Linked List for items???

This is a discussion on Linked List for items??? within the C Programming forums, part of the General Programming Boards category; I am currently working on a project that works very much like a text adventure. Each room in the "world" ...

  1. #1
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    Linked List for items???

    I am currently working on a project that works very much like a text adventure. Each room in the "world" is a structure defined as follows:

    Code:
    typedef struct Area
    {
         char *name; //name of the area
         char *desc; //description of the area
         int exit[4]; //exits the area can make
    } Area;
    Each room will also have items that can be picked up and moved to other rooms. My questions is this--should I store these items in linked lists, wherein each room has its own linked list, and the user has a personal linked list that acts as his/her "inventory"? If I do things this way, will I need to change anything in the structure areas?

  2. #2
    ATH0 quzah's Avatar
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    You should probably make each room keep track of what item is in it. You could also make each item track what room it is in, or who has it. You might also consider making functions such as "move to room" and "move to player", that take an item and move it from wherever it is to a room or to a player. You might even make a list of every item (as a singular big list of everything in existence).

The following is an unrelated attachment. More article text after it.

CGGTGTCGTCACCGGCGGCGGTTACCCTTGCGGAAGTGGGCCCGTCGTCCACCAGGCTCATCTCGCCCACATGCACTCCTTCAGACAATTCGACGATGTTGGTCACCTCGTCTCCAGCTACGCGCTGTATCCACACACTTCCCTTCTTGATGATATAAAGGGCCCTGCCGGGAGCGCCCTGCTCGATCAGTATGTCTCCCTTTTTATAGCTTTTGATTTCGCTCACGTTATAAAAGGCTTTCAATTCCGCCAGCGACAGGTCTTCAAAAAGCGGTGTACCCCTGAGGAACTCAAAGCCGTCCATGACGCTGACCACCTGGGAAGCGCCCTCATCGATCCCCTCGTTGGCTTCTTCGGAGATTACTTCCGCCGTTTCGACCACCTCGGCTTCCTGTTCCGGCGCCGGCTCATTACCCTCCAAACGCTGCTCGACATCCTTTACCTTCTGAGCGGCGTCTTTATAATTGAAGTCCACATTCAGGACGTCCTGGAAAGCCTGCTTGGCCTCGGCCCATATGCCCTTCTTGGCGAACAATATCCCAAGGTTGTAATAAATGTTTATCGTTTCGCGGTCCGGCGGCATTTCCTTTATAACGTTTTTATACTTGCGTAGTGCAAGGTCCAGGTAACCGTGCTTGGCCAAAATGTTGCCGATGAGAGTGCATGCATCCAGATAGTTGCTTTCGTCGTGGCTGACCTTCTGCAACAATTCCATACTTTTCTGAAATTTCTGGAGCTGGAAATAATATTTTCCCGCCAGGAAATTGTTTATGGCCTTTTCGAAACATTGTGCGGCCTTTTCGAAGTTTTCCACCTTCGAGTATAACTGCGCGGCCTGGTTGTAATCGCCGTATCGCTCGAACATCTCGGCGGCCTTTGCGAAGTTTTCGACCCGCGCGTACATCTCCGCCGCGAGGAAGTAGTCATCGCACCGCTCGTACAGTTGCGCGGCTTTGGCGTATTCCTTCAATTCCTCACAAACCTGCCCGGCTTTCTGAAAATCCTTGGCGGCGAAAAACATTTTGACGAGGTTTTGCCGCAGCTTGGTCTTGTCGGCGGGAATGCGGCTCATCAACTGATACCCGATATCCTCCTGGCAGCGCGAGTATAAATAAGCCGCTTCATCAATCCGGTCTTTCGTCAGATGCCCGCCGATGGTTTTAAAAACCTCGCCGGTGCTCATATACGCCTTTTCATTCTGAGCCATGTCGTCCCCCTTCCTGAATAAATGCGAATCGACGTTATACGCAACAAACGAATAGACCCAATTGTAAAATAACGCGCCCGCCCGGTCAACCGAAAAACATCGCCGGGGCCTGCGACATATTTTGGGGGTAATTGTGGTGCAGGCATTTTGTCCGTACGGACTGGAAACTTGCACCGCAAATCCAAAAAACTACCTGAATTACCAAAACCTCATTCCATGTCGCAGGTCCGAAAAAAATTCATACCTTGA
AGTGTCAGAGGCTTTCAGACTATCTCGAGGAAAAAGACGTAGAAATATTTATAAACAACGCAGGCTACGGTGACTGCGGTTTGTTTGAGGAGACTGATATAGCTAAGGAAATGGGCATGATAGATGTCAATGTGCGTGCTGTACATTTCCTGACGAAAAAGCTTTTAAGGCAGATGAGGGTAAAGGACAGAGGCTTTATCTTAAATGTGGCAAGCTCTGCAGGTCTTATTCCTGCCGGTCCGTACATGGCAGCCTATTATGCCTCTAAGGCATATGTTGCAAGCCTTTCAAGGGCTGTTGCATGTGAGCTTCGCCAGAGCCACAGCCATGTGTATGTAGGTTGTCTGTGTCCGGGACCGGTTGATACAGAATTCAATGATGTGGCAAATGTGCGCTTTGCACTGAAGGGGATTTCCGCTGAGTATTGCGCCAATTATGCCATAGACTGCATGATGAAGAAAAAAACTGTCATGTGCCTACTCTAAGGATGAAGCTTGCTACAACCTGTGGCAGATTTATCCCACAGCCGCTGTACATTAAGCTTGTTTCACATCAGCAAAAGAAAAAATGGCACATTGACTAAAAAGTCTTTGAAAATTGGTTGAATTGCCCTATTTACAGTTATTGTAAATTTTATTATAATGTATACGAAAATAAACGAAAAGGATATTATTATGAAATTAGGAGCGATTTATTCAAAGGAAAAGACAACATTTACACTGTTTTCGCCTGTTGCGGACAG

Code:
    int do_get( ITEM *item, PLAYER *player )
    {
        if( item->room == player->room )
        {
            moveitemfromroom( item );
            moveitemtoplayer( item, player );
            return 0;
        }
        return -1;
    }
    Or something to that effect.


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  3. #3
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    Quote Originally Posted by voidpain() View Post
    I am currently working on a project that works very much like a text adventure. Each room in the "world" is a structure defined as follows:

    Code:
    typedef struct Area
    {
         char *name; //name of the area
         char *desc; //description of the area
         int exit[4]; //exits the area can make
    } Area;
    Each room will also have items that can be picked up and moved to other rooms. My questions is this--should I store these items in linked lists, wherein each room has its own linked list, and the user has a personal linked list that acts as his/her "inventory"? If I do things this way, will I need to change anything in the structure areas?
    Ok... here is an execllent chance for you to learn a programmer's four steps...
    Step 1, where you appear to be now is that of analyzing a given task or problem until you understand it well enough to describe it in writing. So sit down and play the game in your mind and/or on paper until you understand exactly what it needs... then you can move to step 2, planning the various code elements you will need to make it work... Finally when you have a "game plan" (pun intended) you can move to steps 3 and 4... writing and testing your code.

    Yes linked lists can be used, but you might also consider arrays... Generally where you have a known number of elements (rooms, bagage, enemies, etc.) an array of structs will be far more efficient than a linked list. It's only when you don't know how many elements that you are left with little choice but to use linked lists... So, in the process of analysing your task, you need to figure that out.